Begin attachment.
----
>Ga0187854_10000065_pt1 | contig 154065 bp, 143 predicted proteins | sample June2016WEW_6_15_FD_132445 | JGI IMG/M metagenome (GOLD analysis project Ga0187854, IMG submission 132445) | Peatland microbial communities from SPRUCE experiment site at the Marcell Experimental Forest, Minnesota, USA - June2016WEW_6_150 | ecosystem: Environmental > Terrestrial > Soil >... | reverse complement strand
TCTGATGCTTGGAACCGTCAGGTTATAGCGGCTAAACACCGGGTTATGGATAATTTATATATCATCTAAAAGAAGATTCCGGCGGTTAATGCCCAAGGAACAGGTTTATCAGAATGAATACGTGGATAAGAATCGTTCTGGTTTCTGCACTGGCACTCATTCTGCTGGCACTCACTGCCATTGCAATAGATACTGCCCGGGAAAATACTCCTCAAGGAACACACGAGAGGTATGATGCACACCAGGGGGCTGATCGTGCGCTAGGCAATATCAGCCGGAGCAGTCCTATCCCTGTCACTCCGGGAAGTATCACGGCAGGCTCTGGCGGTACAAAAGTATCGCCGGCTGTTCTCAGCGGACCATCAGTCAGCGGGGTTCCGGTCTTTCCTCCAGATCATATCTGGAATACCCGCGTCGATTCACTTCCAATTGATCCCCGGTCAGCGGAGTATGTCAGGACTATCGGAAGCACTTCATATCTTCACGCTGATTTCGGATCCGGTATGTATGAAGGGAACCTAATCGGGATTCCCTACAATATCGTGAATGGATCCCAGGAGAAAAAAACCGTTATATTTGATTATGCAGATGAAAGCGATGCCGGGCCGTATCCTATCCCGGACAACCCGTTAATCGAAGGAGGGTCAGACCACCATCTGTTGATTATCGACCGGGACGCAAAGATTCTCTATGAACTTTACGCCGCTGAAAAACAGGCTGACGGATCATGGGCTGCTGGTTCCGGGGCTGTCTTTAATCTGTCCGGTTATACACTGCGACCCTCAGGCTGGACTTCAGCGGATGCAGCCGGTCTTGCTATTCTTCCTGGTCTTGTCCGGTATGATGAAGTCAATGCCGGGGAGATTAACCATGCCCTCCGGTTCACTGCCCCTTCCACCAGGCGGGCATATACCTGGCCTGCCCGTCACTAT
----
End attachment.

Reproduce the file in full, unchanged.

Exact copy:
>Ga0187854_10000065_pt1 | contig 154065 bp, 143 predicted proteins | sample June2016WEW_6_15_FD_132445 | JGI IMG/M metagenome (GOLD analysis project Ga0187854, IMG submission 132445) | Peatland microbial communities from SPRUCE experiment site at the Marcell Experimental Forest, Minnesota, USA - June2016WEW_6_150 | ecosystem: Environmental > Terrestrial > Soil >... | reverse complement strand
TCTGATGCTTGGAACCGTCAGGTTATAGCGGCTAAACACCGGGTTATGGATAATTTATATATCATCTAAAAGAAGATTCCGGCGGTTAATGCCCAAGGAACAGGTTTATCAGAATGAATACGTGGATAAGAATCGTTCTGGTTTCTGCACTGGCACTCATTCTGCTGGCACTCACTGCCATTGCAATAGATACTGCCCGGGAAAATACTCCTCAAGGAACACACGAGAGGTATGATGCACACCAGGGGGCTGATCGTGCGCTAGGCAATATCAGCCGGAGCAGTCCTATCCCTGTCACTCCGGGAAGTATCACGGCAGGCTCTGGCGGTACAAAAGTATCGCCGGCTGTTCTCAGCGGACCATCAGTCAGCGGGGTTCCGGTCTTTCCTCCAGATCATATCTGGAATACCCGCGTCGATTCACTTCCAATTGATCCCCGGTCAGCGGAGTATGTCAGGACTATCGGAAGCACTTCATATCTTCACGCTGATTTCGGATCCGGTATGTATGAAGGGAACCTAATCGGGATTCCCTACAATATCGTGAATGGATCCCAGGAGAAAAAAACCGTTATATTTGATTATGCAGATGAAAGCGATGCCGGGCCGTATCCTATCCCGGACAACCCGTTAATCGAAGGAGGGTCAGACCACCATCTGTTGATTATCGACCGGGACGCAAAGATTCTCTATGAACTTTACGCCGCTGAAAAACAGGCTGACGGATCATGGGCTGCTGGTTCCGGGGCTGTCTTTAATCTGTCCGGTTATACACTGCGACCCTCAGGCTGGACTTCAGCGGATGCAGCCGGTCTTGCTATTCTTCCTGGTCTTGTCCGGTATGATGAAGTCAATGCCGGGGAGATTAACCATGCCCTCCGGTTCACTGCCCCTTCCACCAGGCGGGCATATACCTGGCCTGCCCGTCACTAT